‘They say that salvation is living in eternity. I heard though that eternity might also be like living fully present. Fighting for that present is the battle of the return. Sometimes you go forward, and sometimes behind.’

(Joshua Casteel, Returns, 2007)


On the evening of June 18th 2006, a fair-haired man in his mid-twenties, boyish and bespectacled, stood up on stage at the Royal Court Theatre in London, in front of an audience including the playwrights Harold Pinter,  Vaclav Havel, and Tom Stoppard and the actors Sinead Cusack and Jeremy Irons, and read the following words:

Now, of course, questions must be asked.  We’re going to have to talk about a great many things.  I want you to know that I’m here for the long haul.  I’m not backing down.  I’ll keep on asking until there’s simply nothing left to ask.  So, where to begin?  Begin again, shall we?  Why don’t you tell me what it was you were doing before we arrested you?  No?  Don’t like that idea?  Don’t want to tell me that?  If you’ve done nothing wrong, you’ve nothing to fear.  Nothing to hide.  But, you do have something to fear, don’t you?  Dont you?

DON’T YOU!!!  You think this is going to be a procedure!  You think this won’t matter!  You think so many things from that seat, from that chair!  Have you ever thought THIS, though?  Have you ever thought that you are utterly inconsequential?  Utterly beside the point?  Of no concern?  Have you ever thought THAT from that seat, from that chair? Well, then let me assist you in comprehending that reality.


“Exploit the greatest amount of intelligence in the least amount of time.”  That is the textbook definition of interrogation.  “Exploit the greatest amount of intelligence in the least amount of time.”  That’s a clever word – exploit.  I’m not supposed to tell you these kinds of things.  Not supposed to tell you you’re being interrogated, for that matter, let alone the government’s definition for what it is!  I never cared much for that “least amount of time” bullshit.  Never really paid it mind.  You have to be an artist in this profession.  Exterior constraints create exterior results.  Quality not quantity, though!  Not like when the generals would give us quotas to meet weekly.  “10 reports per week!” they’d bellow. So you can stand before the House Appropriations Committee with “statistics” to get more gadgets we don’t need?  Hey, fuck you!  Get your own damn reports, and keep the fucking jumbo screens.  We have a job to do!  We’re after things that matter, not your damned statistics!  Where are the explosives?  Who are the key figures of Islamic Jihad and Al Qaida?  Doctrines don’t get results.  You have to be pliable, shifty, go where the spirit leads.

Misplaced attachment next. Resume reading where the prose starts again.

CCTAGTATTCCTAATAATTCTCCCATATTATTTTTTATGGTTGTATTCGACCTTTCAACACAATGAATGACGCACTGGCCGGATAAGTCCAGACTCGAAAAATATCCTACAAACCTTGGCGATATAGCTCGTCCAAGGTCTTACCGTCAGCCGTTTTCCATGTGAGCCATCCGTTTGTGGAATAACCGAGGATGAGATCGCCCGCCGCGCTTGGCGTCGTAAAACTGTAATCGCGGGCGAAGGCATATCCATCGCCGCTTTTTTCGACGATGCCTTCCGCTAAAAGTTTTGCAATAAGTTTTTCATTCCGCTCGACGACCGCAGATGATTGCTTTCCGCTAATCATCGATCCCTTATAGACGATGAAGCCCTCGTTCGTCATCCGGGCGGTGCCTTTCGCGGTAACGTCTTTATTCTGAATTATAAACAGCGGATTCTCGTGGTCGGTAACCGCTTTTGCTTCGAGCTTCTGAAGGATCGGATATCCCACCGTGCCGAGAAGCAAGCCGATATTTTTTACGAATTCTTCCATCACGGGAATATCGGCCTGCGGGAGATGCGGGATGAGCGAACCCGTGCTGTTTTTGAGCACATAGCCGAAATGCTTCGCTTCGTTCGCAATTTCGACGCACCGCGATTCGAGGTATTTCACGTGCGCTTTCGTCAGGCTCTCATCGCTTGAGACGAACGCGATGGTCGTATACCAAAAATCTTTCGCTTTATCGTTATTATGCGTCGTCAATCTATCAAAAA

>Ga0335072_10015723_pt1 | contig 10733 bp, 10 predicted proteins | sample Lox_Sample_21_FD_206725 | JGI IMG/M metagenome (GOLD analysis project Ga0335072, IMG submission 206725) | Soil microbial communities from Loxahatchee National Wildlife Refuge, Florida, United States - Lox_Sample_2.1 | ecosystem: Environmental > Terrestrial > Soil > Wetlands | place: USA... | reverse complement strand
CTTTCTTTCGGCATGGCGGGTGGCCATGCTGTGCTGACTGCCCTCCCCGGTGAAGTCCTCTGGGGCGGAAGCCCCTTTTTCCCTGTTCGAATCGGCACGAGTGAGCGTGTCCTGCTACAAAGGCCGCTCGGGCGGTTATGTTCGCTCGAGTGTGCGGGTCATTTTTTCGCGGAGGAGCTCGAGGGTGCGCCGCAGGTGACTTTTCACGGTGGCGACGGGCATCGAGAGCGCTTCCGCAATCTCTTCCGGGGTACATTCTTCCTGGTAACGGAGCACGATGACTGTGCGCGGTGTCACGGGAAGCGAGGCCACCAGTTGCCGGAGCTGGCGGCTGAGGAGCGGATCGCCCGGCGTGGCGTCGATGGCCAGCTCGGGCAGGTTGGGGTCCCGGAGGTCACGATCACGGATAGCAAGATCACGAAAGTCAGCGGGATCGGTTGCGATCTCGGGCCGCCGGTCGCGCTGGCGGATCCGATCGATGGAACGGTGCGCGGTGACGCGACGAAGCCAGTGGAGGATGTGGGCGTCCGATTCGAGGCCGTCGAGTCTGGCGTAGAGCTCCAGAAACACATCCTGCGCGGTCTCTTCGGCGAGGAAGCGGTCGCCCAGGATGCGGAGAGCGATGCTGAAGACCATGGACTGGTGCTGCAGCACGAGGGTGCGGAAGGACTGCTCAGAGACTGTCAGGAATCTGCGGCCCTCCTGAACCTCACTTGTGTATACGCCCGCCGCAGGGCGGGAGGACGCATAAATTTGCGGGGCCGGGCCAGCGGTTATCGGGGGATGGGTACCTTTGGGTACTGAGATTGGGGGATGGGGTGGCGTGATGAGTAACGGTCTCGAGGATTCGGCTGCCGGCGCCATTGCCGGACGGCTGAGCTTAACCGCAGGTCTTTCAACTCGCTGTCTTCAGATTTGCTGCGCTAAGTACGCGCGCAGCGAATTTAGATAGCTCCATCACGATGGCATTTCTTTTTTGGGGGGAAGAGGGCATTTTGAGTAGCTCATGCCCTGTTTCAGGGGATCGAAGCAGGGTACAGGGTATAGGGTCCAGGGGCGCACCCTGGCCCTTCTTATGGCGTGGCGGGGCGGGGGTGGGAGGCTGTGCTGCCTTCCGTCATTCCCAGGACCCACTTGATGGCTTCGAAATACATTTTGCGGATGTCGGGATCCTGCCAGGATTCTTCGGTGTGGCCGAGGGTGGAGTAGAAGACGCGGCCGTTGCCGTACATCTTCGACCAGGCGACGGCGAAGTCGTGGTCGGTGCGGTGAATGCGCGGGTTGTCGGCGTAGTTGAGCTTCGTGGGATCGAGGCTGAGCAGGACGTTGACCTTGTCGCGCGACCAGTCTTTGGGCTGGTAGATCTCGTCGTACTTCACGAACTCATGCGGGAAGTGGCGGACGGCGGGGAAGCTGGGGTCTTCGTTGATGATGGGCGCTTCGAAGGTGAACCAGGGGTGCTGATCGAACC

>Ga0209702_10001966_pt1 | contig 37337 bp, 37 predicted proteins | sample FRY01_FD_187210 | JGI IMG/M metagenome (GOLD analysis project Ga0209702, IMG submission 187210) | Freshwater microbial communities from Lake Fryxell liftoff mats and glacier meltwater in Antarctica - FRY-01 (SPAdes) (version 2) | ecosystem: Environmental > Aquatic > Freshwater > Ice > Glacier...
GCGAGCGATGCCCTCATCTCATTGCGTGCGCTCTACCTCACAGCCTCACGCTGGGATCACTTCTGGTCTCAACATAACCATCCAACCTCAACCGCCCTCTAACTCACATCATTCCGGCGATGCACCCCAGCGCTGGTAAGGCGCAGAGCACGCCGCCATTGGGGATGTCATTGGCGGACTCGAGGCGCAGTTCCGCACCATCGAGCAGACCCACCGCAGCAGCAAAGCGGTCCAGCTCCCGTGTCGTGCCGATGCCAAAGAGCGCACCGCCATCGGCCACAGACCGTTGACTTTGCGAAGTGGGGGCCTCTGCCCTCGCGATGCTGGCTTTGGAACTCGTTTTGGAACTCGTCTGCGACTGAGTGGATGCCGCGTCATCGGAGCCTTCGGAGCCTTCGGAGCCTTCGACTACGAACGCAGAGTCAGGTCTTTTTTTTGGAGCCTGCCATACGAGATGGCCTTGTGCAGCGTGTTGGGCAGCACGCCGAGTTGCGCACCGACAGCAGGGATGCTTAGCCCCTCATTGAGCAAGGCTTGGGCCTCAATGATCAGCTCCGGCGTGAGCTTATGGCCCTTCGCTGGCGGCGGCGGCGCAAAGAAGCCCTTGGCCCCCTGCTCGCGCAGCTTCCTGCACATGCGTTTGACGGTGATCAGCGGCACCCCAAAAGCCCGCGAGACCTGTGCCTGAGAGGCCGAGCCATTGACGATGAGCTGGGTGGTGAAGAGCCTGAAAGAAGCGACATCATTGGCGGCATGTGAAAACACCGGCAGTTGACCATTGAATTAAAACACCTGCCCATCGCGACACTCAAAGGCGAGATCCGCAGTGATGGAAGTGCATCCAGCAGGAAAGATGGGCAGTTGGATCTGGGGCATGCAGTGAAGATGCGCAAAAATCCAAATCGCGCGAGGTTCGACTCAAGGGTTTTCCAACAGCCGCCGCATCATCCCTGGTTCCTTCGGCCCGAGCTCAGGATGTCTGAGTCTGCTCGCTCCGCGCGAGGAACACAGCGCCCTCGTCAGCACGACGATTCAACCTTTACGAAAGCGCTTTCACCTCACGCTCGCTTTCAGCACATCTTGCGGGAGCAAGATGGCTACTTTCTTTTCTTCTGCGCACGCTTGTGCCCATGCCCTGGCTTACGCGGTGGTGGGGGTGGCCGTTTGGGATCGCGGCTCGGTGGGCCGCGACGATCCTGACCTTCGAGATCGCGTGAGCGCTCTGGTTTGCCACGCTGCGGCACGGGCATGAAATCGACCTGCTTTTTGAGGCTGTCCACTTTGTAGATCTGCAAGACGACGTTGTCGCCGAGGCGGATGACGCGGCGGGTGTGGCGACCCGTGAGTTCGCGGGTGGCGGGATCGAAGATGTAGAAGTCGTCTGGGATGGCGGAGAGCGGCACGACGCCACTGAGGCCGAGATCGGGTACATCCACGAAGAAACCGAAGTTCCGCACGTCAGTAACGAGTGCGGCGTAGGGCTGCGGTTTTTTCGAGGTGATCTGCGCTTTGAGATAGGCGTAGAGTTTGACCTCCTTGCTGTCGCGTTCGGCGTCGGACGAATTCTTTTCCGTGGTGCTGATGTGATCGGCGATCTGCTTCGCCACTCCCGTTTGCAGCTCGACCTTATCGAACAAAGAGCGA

You know, though – I can’t believe I’m telling you this – but the human source, the source that took the photos and told us all about you, your brothers’ little ring, and Mr. Talibani.  I found out yesterday that we don’t even know if he’s alive any longer.  No, honestly, in another one of those general’s briefings, I asked: “Hey, Genral so-and-so, what’s being done about tracking our human sources, so that we can test their reliability and ask further questions during the interrogation process?”  You won’t believe it – well, maybe you will, oh well – but anyway, he told me about some electronic database I guess he and the entire Pentagon thinks exists, and that I have access to.  So, I go to my OIC and ask him if the general understood my question and Chief tells me that the Pentagon somehow believes I have access to all this information stored up in some database that, honest to God, simply doesn’t exist.  It doesn’t exist, Major!  Chief said he’s looked into it so many times only to hear generals talk about something that maybe the Mad Hatter uses down in Alice’s Wonderland, that he just gave up trying.  So, yeah, for all I know, the dude we paid to collect info on you and your brothers coulda taken his cash and ran for the Syrian border.  Or, maybe, like you said a few months ago, he came back to your house – which now doesn’t have any male breadwinners – and decided to blackmail your family, offering your early release in exchange for more cash. 


You know I never even asked you how you were.  After yesterday’s attack and all.  Less than a football field away from where I slept.  I was shaving at the time, then gunfire erupts from all the guard towers exactly adjacent to where I was standing.  I run back to my room and hear bullets streak down a corridor – or, outside, but within our compound even.  Then, the fourth of July explodes just outside the prison walls on a dirt service road.  Somebody’d driven a truck around the perimeter fence, loaded it full of explosives trying to ram a hole in the wall.  ’Bout same time as the mortars dropped.  Probably not far from your tent.  Well, the Marines took him out with machine guns and automatic grenade launchers in what was barely even minutes.  Probably’d been a well-orchestrated plan of attack, months in the making.  The call to prayer had even seemed a little late that morning.  Well, I’m probably making that part up, but it did seem out of place, a signal perhaps.  But, the Marines… Interlocking fire and automatically launched grenades at a cyclic rate of 375 rounds – grenades – per minute.  Kaput.  Khalus.  I finished shaving, and came to work.  Interrogated Khalil, actually.  Don’t remember what we talked about.  We sit so close.  Me and the Major.  Me and the Major.  And we’ll just go round and round.  Round and round.  Smoke and joke and play and pray.  Tell ourselves we’ll win the day.  Don’t you love, Major, the songs we can sing?  How we can make ourselves believe in rabbit holes and wonderlands and all sorts of great, big ideas that never make us change?